Take the 2-minute tour ×
Stack Overflow is a question and answer site for professional and enthusiast programmers. It's 100% free, no registration required.

I read this post after doing a search for related posts.

I have a slightly different, but related problem.

Is there a way WITHOUT EVAL() (because this is a bad idea - open for abuse if someone allows a user to supply the value that is used in eval, etc) such that you can define the structure of the class, for example:

if(!class_exists($className) && dao::tableExists($className)) {
   class $className extends daoObject {
     public function __construct($uid) {
      parent::__construct($uid);
     }
   }
   dao::generateClass($className);
}

The reason for this is because when new core tables are added to a framework, they could be used with a generic data access object for accessing the corresponding fields (getters/setters via __call in the parent, add/insert and update/delete) without writing a class for each, without requiring the coder to write a class and then having to inspect it or writing custom code generators for the various types of tables. the daoObject does that all for me.

The intention is to use this kind of method to define a class if it doesn't exist, then write the class definition to a file.

If the corresponding table name doesn't exist, it will fail. If the class exists (e.g. the next time it is run) then it won't define it. If it doesn't exist but is a tablename, you could create it, use it and save it the first time you call it, which would occur when new tables are inserted and a script is run to insert data. The authors will define only the table fields and sample data via csv. This script will generate classes and import the data in one hit. I COULD write the definition to a file, then include it, which seems like it could work, but I want to do that AFTER I've modified the properties of the object so I don't have to write to files twice to make it work.

This is simplified, but is it possible?

share|improve this question

2 Answers 2

I don't think it's possible; as you said, the best option is probably to write the class to a file, then autoload that/those classes.

share|improve this answer

You can't use a variable for a class name (unless as you say, with eval()).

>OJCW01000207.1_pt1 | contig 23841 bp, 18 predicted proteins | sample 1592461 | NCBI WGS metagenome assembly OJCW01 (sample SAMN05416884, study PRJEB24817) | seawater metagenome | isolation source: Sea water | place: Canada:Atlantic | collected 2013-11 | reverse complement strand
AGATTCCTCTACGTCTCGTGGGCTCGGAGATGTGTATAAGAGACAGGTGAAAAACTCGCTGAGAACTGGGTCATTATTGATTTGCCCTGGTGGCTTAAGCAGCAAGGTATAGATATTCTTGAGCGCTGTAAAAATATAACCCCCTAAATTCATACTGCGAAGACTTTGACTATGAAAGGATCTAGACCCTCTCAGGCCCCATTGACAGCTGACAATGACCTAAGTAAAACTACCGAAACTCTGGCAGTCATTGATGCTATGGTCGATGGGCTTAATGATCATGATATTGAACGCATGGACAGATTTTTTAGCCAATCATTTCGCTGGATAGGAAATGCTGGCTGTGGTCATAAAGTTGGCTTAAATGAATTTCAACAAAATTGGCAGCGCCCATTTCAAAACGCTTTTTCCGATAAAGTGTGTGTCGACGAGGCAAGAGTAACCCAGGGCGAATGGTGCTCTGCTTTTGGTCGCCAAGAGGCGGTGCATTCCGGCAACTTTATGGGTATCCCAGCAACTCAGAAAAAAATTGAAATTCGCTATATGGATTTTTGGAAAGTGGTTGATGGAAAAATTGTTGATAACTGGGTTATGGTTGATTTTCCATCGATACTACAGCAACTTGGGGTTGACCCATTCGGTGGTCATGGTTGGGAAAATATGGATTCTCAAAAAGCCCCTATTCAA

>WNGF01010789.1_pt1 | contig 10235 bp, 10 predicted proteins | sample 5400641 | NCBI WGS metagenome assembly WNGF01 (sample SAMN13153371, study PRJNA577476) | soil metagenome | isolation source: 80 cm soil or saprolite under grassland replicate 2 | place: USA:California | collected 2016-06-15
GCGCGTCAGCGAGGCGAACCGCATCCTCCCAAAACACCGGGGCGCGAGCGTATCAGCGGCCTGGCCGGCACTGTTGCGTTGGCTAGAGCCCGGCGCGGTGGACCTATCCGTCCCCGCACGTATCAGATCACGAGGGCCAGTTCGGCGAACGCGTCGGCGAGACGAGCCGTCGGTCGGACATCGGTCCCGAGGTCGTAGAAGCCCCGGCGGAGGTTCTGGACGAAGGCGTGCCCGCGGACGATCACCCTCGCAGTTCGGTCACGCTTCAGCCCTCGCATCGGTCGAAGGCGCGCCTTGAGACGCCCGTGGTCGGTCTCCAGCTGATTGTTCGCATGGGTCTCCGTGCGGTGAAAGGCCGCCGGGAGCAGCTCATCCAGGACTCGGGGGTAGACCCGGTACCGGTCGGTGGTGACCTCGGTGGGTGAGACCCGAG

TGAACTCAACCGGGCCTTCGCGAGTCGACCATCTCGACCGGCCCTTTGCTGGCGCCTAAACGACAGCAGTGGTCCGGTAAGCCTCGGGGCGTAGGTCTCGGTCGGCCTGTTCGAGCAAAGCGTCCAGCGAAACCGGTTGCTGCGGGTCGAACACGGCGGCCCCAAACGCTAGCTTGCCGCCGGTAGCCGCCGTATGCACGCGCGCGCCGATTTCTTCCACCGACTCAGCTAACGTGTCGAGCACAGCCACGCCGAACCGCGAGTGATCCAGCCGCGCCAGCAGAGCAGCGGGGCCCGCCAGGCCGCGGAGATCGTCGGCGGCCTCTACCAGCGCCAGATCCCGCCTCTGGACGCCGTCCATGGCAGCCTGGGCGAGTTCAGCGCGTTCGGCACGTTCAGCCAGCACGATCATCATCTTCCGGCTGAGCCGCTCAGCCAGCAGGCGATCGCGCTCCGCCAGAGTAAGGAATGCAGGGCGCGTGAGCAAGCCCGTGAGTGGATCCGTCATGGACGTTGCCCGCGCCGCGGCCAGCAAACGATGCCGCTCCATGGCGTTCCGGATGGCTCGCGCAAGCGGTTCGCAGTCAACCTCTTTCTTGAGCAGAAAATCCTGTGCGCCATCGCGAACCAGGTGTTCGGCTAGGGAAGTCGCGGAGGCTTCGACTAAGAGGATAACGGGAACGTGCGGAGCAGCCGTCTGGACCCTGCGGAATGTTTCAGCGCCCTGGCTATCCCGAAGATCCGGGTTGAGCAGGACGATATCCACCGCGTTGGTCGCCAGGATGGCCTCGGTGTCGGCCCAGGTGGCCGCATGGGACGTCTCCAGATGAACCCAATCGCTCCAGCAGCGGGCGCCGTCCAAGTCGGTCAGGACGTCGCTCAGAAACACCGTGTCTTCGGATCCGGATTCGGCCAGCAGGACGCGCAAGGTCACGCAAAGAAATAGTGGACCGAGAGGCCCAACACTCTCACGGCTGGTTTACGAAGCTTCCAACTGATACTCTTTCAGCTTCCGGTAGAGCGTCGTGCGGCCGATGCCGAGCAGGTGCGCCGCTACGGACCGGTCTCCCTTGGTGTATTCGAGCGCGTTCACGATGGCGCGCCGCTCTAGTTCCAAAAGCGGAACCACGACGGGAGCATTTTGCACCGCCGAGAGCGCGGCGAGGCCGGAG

So if you really need to create DAO objects at runtime for tables for which no class is defined, perhaps you should make a DAO class for "other table" and pass the name of the table in the constructor.

class OtherTable extends daoObject {
  public function __construct($uid, $tableName) {
   $this->table = $tableName;
   parent::__construct($uid);
  }
}

$FootballTable = new OtherTable($uid, 'football'); 
trigger_error("You need a new table class!", E_USER_WARNING);

If your logs show that you have any of these user-warnings, you should use that as a reminder to go create a proper class for the new table(s).


Re your comment:

Generating code for a new class at runtime, even as a fallback condition, is not a good habit. The risk is that some untrusted content sneaks into your class definition (such as user input, but it can be something else). Then you have a Code Injection security problem.

Either you need a generic any-table DAO class like I showed, or else the best solution is that you create new DAO classes during development, at the time you create new tables in your database. Why is that not your solution?

share|improve this answer
    
This is the best answer because trying to solve the problem with a dynamic class construction approach misses the point that what we aimed to achieve was instantiating a valid DAO class for the table. However, we're still stuck with the problem of how to deal with this at runtime if no class has yet been created. I think a combination of fallback to file-writing and a factory class could be used. For example, create a factory class to return objects that may be referenced/created in new plugins with new table structures. In those, try to include, fallback to a new file. This should work. –  ArcaneErudite Oct 5 '10 at 8:45

Your Answer

 
discard

By posting your answer, you agree to the privacy policy and terms of service.

Not the answer you're looking for? Browse other questions tagged or ask your own question.